The new British Prime Minister Theresa May announced six members of her cabinet today.

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The Republican Party, as it prepares for its convention next week has checked off item No. 1 on its housekeeping list — drafting a party platform. The document reflects the conservative views of its authors, many of whom are party activists. So don't look for any concessions to changing views among the broader public on key social issues.

Many public figures who took to Twitter and Facebook following the murder of five police officers in Dallas have faced public blowback and, in some cases, found their employers less than forgiving about inflammatory and sometimes hateful online comments.

As Venezuela unravels — with shortages of food and medicine, as well as runaway inflation — President Nicolas Maduro is increasingly unpopular. But he's still holding onto power.

"The truth in Venezuela is there is real hunger. We are hungry," says a man who has invited me into his house in the northwestern city of Maracaibo, but doesn't want his name used for fear of reprisals by the government.

The wiry man paces angrily as he speaks. It wasn't always this way, he says, showing how loose his pants are now.

Ask a typical teenage girl about the latest slang and girl crushes and you might get answers like "spilling the tea" and Taylor Swift. But at the Girl Up Leadership Summit in Washington, D.C., the answers were "intersectional feminism" — the idea that there's no one-size-fits-all definition of feminism — and U.N. climate chief Christiana Figueres.

Copyright 2016 NPR. To see more, visit http://www.npr.org/.

Copyright 2016 NPR. To see more, visit http://www.npr.org/.

Copyright 2016 NPR. To see more, visit http://www.npr.org/.

Copyright 2016 NPR. To see more, visit http://www.npr.org/.

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San Diego Mayor Faces More Calls To Resign

Jul 17, 2013
Originally published on July 17, 2013 8:11 pm

San Diego voters knew that Bob Filner could act like a jerk on occasion. But in 2012, they elected him mayor anyway.

Now, though, Filner's behavior may have crossed a threshold that few politicians can recover from.

The Democrat is facing numerous accusations of sexual harassment, and growing calls for him to step down from office.

At a press conference on Monday, attorneys Marco Gonzalez, Cory Briggs and former council member Donna Frye — all former Filner supporters — revealed the details of the allegations from three women who wish to remain anonymous.

According to statements from the women, one campaign volunteer said the mayor "[jammed] his tongue down her throat" and groped her; a constituent said that he kissed her and asked her on a date; a staffer said that he "grabbed her ass and touched her chest."

The women described a "Filner dance" they invented to avoid his advances and the "Filner headlock" he would put them in. According to Gonzalez, the mayor said things like, "They would do a better job on that floor if they worked without their panties on."

Just when it seemed it couldn't get worse, Filner's former fiancee, Bronwyn Ingram, came forward with the reasoning for their split after realizing an email she sent to one of Filner's security personnel would be released via a public records request.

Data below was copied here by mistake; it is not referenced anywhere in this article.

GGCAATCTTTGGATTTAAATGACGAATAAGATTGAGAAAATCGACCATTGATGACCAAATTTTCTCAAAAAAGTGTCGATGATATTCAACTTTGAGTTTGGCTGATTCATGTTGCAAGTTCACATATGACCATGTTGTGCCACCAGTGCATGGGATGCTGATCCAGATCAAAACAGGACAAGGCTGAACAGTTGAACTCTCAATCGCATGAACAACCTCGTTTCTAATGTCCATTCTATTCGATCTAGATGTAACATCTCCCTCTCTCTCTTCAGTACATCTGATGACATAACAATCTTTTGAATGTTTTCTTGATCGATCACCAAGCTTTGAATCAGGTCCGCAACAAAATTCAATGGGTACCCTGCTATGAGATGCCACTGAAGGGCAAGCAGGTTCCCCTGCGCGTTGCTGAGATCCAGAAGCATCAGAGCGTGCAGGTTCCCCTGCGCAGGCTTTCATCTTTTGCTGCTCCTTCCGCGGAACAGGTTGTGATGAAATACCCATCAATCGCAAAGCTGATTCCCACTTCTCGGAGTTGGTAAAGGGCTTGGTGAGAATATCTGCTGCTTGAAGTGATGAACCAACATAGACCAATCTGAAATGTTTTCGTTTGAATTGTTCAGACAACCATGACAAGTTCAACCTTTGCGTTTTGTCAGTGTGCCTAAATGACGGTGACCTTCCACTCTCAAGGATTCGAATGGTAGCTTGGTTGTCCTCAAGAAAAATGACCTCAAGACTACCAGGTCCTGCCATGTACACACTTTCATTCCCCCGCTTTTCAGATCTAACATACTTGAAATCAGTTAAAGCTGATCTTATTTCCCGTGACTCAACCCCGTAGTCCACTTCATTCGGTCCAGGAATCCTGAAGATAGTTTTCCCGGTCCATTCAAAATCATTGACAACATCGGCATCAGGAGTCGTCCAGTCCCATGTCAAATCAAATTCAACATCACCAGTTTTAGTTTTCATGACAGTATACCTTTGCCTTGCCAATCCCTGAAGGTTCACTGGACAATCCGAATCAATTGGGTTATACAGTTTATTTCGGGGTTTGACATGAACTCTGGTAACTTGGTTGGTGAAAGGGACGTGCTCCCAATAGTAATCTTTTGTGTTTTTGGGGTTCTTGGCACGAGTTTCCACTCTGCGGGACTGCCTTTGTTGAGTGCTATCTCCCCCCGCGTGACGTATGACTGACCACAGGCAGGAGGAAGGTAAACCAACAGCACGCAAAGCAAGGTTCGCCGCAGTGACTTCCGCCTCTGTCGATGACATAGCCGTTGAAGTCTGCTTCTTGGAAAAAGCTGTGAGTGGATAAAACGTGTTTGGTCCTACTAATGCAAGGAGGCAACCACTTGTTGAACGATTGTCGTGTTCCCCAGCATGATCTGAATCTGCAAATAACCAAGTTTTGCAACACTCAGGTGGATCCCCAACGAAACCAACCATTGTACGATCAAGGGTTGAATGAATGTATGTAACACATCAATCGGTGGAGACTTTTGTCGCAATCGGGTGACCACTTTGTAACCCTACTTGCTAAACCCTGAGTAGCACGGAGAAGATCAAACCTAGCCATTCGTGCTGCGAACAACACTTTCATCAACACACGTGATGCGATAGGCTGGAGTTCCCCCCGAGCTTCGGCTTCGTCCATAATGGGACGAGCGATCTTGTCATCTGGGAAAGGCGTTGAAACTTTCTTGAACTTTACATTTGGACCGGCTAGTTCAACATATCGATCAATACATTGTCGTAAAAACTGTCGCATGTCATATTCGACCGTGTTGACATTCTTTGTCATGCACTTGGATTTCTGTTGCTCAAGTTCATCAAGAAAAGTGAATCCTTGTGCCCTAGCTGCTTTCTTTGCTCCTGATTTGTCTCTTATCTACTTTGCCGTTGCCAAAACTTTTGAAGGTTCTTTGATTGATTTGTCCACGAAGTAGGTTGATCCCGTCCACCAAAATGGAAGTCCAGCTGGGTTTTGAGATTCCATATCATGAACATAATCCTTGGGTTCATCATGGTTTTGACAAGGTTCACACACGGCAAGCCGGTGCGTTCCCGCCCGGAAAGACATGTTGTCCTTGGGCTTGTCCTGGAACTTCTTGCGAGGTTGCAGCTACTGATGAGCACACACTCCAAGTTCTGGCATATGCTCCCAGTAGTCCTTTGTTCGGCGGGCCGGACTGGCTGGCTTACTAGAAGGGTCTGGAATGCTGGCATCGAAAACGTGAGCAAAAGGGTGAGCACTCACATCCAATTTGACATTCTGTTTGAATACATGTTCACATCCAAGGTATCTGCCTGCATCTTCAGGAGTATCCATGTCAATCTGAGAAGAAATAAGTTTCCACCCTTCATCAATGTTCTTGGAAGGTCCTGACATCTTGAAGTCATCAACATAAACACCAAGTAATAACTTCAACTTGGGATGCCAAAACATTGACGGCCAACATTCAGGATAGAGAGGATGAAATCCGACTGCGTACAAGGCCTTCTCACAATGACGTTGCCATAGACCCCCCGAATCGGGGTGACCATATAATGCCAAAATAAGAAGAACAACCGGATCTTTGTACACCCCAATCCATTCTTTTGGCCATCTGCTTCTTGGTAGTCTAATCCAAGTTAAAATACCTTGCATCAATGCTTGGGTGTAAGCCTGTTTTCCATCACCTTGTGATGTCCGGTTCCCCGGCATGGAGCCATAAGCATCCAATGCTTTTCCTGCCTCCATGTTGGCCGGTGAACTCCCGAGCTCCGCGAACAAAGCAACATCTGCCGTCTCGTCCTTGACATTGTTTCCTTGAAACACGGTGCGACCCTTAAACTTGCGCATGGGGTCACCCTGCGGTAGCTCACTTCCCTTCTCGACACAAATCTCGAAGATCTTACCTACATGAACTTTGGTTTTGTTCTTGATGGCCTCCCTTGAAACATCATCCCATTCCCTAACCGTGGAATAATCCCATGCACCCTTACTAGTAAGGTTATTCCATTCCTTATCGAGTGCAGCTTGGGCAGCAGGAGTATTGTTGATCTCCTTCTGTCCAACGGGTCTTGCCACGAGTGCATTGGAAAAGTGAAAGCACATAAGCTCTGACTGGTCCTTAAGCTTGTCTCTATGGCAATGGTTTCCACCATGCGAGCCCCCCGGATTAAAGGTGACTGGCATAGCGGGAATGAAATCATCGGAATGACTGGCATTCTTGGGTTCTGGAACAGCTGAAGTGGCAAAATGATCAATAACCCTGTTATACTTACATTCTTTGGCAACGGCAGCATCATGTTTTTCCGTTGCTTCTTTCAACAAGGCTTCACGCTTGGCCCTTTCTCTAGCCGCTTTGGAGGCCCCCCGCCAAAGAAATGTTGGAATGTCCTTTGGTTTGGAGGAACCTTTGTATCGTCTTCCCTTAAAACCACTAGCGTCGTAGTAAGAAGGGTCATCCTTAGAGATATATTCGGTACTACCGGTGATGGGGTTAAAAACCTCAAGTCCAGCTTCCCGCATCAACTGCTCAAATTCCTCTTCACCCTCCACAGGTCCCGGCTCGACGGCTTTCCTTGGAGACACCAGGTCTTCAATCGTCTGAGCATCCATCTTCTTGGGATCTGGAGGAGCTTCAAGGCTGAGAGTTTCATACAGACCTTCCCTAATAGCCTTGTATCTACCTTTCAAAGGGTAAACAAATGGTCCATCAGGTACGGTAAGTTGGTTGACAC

"Bob's constant infidelities which are being flaunted in my face lately along with his abusiveness and disrespect has become absolutely intolerable," she wrote in the email.

In a statement to KPBS, Ingram asked him to resign. "Bob's behavior continued to become more aggressive; standard decorum seemed to disappear," she stated. "Bob recently began texting other women sexually explicit messages and setting up dates while in my presence and within my line of vision."

Ingram isn't the only one who thinks he should step down. So do several City Council members and local members of Congress. They're joined by the San Diego National Organization for Women.

And the results of a SurveyUSA poll from Friday say 59 percent of San Diego voters think the mayor should go.

In response to the initial allegations, Filner didn't deny any of the incidents. He released a video last week apologizing: "I've reached into my heart and soul and realized that I must and will change my behavior. ... I am also humble to admit that I need help. I have begun to work with professionals to make changes in my behavior and approach."

He has since hired an attorney, Harvey Berger, and made Walt Ekard interim chief operating officer.

Filner's abrasive personality has gotten him in trouble in the past. In 2007, an airport employee claimed in a criminal complaint that Filner, then a congressman, screamed at and pushed her. The House Ethics Committee ultimately dropped the investigation, although Filner had to pay $100 and send an apology letter. The incident became grist for an emotional 2012 attack ad by Filner's Republican opponent, Carl Demaio, which featured the airport employee recounting how she would "never forget he told me 'you can't stop me.' "

The San Diego County Democratic leadership, whose central committee is made up of around 60 members, will meet Thursday evening to determine an official response. Filner, who has refused to resign and insists he is innocent of sexual harassment, has been invited to attend.

Copyright 2014 NPR. To see more, visit http://www.npr.org/.